Nuggets of History A History of Live Theater in Cottage Grove (Part I)


Once referred to as the theater that shouldn’t be, the Cottage Theatre’s history has many stories to share.

The Cottage Theatre’s first show was performed under a large tent in the middle of a field. But the idea was conceived nine months prior as a group of citizens were chatting after the January Chamber of Commerce Banquet at the Village Green.

This “half-serious suggestion” moved forward rather quickly forming a board and establishing as a non-profit by the end of May. All the typical tasks had to be handled like appointing positions, writing bylaws and establishing goals and a mission. At the same time, volunteers had to pick a play, find actors, rehearse, make costumes, and build props.

That very first performance, yes the one in the tent, was Woody Allen’s Don’t Drink the Water, directed by David Colton. While it was well received, the fact that it was performed in September proved to be troublesome as a significant rainstorm disrupted the final performance.

For a year, the shows continued as the group found locations willing to host plays. One newspaper stated that some plays were held in the loft at the Village Green Resort. The Cottage Theatre website added details of performances also being held in the Odd Fellows building on Main Street.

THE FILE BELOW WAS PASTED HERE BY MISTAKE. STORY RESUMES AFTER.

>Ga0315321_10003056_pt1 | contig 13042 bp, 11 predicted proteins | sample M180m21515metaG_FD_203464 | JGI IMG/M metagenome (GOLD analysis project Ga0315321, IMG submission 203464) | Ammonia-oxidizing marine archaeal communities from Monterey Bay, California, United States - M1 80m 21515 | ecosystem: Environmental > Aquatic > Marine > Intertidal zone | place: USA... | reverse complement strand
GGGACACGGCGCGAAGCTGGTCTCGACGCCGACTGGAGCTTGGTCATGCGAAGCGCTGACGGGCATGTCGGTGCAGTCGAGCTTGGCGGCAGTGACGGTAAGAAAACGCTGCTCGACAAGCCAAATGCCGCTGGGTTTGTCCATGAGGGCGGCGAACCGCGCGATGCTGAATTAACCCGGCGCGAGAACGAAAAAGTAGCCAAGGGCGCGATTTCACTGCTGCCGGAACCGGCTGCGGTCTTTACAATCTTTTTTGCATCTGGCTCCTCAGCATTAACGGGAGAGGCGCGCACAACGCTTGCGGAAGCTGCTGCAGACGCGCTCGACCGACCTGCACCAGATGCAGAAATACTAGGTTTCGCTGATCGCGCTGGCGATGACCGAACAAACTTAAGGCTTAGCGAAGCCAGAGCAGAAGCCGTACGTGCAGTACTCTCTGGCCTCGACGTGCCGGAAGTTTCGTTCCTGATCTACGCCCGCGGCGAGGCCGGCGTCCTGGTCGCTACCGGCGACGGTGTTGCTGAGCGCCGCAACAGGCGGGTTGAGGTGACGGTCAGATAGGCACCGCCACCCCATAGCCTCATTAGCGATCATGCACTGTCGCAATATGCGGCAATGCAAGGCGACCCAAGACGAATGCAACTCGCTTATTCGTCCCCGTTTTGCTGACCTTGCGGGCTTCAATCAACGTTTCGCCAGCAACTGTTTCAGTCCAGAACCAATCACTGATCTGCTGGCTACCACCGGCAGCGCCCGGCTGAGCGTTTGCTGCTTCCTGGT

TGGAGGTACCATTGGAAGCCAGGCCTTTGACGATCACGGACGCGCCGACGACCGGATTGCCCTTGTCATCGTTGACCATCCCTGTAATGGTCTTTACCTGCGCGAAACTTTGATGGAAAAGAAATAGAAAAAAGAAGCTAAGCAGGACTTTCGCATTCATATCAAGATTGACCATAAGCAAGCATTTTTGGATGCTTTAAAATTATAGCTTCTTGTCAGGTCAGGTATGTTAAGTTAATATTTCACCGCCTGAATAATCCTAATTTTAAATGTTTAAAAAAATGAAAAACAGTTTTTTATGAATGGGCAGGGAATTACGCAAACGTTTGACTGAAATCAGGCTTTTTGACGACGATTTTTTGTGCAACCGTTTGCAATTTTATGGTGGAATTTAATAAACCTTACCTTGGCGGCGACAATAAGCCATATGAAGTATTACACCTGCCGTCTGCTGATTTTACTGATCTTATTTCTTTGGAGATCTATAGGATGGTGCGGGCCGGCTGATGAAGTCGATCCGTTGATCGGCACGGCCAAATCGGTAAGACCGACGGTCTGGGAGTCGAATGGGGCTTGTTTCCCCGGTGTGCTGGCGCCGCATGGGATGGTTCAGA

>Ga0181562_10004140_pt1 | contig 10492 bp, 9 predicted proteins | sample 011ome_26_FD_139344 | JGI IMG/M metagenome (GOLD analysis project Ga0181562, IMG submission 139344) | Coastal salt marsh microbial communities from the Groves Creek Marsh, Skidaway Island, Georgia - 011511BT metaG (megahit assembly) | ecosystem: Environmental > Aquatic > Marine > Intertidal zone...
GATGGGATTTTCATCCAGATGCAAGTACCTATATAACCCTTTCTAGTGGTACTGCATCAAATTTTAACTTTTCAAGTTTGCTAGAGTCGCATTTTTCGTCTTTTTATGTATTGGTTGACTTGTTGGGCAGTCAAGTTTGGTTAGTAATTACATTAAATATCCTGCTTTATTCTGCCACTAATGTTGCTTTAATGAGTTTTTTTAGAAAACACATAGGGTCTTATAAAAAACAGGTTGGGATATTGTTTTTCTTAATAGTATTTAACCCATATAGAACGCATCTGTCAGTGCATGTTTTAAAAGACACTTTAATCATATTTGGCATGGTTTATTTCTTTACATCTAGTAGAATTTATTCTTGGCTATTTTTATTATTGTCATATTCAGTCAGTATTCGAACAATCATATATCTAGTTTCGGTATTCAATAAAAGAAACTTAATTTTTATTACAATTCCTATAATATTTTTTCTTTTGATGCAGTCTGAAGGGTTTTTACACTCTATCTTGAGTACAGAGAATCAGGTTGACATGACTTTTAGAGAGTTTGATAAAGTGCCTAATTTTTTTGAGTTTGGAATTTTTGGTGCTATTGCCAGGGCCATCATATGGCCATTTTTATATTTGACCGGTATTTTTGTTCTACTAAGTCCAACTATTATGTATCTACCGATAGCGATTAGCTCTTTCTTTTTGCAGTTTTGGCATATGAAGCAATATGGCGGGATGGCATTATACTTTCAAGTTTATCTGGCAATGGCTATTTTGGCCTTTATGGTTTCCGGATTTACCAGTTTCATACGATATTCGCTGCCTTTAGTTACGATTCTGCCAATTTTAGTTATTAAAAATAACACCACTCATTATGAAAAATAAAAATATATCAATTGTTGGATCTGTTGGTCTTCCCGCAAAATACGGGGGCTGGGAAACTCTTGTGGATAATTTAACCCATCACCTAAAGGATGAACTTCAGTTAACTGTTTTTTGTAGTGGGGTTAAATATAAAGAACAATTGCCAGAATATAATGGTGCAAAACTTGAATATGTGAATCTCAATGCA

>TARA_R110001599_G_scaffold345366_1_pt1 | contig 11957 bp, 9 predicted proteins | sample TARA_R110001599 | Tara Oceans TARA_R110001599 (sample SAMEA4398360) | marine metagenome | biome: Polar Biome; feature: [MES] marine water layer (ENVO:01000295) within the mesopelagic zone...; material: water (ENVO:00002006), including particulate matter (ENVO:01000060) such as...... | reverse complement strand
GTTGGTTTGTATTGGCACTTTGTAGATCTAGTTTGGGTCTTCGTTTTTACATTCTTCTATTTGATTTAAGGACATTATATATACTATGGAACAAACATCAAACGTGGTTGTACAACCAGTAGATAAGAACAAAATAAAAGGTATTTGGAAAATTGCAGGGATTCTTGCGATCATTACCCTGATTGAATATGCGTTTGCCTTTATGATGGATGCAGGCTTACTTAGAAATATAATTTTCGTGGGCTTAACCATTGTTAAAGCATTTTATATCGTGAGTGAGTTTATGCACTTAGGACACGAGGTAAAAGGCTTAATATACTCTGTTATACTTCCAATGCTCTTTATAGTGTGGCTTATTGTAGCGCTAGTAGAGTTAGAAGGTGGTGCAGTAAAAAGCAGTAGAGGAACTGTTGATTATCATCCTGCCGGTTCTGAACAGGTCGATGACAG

A year after the first performance, the theater found a building to call home. A small structure once used as a church and then a health food store would serve as our local theater for fifteen years. The first play performed in the new building was Blithe Spirit. 

In those fifteen years, the building was upgraded and added to, but remained a small venue never exceeding 72 seats. Patrons who visited the restroom were asked not to flush during performances as it would disrupt the players. Performers had to dress in borrowed trailers.

One charming story that is quintessential Cottage Grove tells of one performance in which a local car dealership loaned a truck for use as a dressing room. A sheet was hung down the middle to separate the male and female performers. As luck would have it, halfway through the run the dealership sold the truck and drove it off. One can picture actors dashing out of the side door into the rain for a quick costume change only to see a glimpse of the dressing room truck driving away with the sheet flapping out of the back.

Part II of this look at the history of theater in Cottage Grove will continue in the next issue of The Sentinel.

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